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For the Love of the Game Page 3

Trinity Yacht’s JanieBy Diane M. Byrne — February 2005

For the Love of the Game

Orange Crush

   
 More of this Feature

• Part 1: Trinity’s Janie
• Part 2: Trinity’s Janie
• Orange Crush
• Trinity’s Janie Specs
• Trinity’s Janie Deck Plan


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Forget about the 104,000 orange-clad fans inside Neyland Stadium cheering and singing “Rocky Top,” the unofficial Univeristy of Tennessee fight song—the real party is aboard any of the aptly named Volunteer Navy boats rafted up across the river from the stadium. UT’s athletic department estimates that upwards of 200 boats—everything from houseboats to cabin cruisers—are a regular part of this floating tailgate party. It all started in 1962, when former Vol broadcaster George Mooney figured his runabout would get him to the stadium quicker—and in a better mood—than getting caught in Knoxville’s infamous traffic jams. These days the festivities start anywhere from a couple of hours to a full day or two before the opening kickoff, during which time total strangers quickly become best buddies. It’s easy to get caught up in the camaraderie, considering all you have to do to become part of the Volunteer Navy is toss a line to another boat and raft up. Of course, that’s also the equivalent of setting out an Open House sign, as fellow rafters can—and do—proceed to step aboard and take a look around. And don’t be surprised if a visitor comes aboard your boat, turns on your TV, and settles into your favorite settee to watch the game. Not everyone abandons the water for the stadium come kickoff. In fact, half the fun of being part of the Volunteer Navy is staying aboard your boat—or a stranger’s boat—and thrilling to each play going on across the river. And, of course, knowing that by the end of the day, you’ll have memorized every word to “Rocky Top.” —D.M.B.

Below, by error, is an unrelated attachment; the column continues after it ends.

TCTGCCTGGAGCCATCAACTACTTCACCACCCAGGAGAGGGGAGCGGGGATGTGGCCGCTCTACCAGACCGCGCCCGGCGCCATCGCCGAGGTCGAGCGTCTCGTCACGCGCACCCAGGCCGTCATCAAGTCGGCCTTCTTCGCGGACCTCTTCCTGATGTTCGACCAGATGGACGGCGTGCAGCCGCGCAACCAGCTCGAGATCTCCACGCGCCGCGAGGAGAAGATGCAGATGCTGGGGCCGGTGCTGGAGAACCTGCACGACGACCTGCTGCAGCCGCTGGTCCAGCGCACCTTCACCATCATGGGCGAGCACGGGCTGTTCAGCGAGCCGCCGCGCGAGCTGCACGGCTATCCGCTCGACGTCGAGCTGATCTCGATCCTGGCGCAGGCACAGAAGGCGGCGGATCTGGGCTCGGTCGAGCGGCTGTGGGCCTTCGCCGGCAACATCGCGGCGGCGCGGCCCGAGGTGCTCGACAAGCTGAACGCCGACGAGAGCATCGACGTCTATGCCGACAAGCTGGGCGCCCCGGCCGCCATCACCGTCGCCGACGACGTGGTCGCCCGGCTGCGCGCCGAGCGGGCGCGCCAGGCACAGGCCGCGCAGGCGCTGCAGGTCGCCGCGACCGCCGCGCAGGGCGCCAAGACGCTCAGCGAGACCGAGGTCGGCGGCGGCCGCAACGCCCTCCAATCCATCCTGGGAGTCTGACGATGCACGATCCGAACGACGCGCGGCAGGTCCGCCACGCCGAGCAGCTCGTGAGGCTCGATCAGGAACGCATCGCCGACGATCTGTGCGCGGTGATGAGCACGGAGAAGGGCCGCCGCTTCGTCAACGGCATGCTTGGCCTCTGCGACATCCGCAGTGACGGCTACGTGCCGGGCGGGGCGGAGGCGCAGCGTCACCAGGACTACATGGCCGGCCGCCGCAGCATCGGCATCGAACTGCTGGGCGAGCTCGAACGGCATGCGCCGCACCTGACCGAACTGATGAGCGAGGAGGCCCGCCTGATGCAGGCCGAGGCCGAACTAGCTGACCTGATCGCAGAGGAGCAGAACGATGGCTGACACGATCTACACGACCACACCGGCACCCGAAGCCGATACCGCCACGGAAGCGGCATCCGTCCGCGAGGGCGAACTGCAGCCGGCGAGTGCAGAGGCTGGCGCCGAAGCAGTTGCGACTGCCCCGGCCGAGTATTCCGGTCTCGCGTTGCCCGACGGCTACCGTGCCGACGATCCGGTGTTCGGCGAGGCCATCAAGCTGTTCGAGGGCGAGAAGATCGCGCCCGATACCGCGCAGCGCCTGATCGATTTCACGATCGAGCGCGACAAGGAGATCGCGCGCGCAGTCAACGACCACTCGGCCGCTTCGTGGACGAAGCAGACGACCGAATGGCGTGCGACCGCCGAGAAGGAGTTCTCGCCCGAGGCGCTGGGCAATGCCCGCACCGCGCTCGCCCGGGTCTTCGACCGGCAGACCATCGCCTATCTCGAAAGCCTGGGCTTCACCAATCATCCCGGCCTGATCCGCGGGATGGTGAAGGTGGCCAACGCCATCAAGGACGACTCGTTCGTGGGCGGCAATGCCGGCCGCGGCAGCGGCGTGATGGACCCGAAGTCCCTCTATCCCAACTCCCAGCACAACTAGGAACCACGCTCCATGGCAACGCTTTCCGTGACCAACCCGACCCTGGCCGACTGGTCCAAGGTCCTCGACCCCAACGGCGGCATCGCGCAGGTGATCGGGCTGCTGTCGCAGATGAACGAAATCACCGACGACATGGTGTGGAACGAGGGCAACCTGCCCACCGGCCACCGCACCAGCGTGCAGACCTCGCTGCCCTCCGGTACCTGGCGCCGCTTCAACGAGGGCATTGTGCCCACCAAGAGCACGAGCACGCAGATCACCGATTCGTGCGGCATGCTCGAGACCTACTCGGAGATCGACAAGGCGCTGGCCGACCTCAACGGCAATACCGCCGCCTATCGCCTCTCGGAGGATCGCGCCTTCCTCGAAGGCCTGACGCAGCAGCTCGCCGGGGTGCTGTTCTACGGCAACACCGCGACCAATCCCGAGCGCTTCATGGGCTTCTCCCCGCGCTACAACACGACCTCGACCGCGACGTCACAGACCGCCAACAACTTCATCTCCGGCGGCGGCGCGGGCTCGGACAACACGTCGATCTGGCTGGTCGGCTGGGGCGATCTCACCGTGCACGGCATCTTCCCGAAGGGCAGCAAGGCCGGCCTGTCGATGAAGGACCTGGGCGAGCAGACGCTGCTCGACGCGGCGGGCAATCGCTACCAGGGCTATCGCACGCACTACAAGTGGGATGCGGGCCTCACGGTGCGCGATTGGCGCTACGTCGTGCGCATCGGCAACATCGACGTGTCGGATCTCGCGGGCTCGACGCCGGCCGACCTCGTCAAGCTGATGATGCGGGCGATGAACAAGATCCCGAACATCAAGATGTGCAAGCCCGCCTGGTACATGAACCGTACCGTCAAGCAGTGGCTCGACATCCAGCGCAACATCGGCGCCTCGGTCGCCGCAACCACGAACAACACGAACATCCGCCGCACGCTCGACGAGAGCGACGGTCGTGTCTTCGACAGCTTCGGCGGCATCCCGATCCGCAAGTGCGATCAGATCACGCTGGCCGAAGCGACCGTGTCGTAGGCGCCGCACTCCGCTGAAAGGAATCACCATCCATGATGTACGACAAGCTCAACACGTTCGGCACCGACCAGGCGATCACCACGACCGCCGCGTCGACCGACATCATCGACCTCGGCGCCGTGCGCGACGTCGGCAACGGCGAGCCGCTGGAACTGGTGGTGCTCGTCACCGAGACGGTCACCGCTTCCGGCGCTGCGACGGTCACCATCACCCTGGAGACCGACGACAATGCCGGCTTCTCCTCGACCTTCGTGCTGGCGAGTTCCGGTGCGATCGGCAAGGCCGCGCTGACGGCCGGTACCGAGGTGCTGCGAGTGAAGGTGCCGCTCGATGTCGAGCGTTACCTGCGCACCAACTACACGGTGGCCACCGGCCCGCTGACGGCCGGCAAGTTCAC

Next page > Trinity Janie Specs > Page 1, 2, 3, 4, 5

This article originally appeared in the February 2005 issue of Power & Motoryacht magazine.

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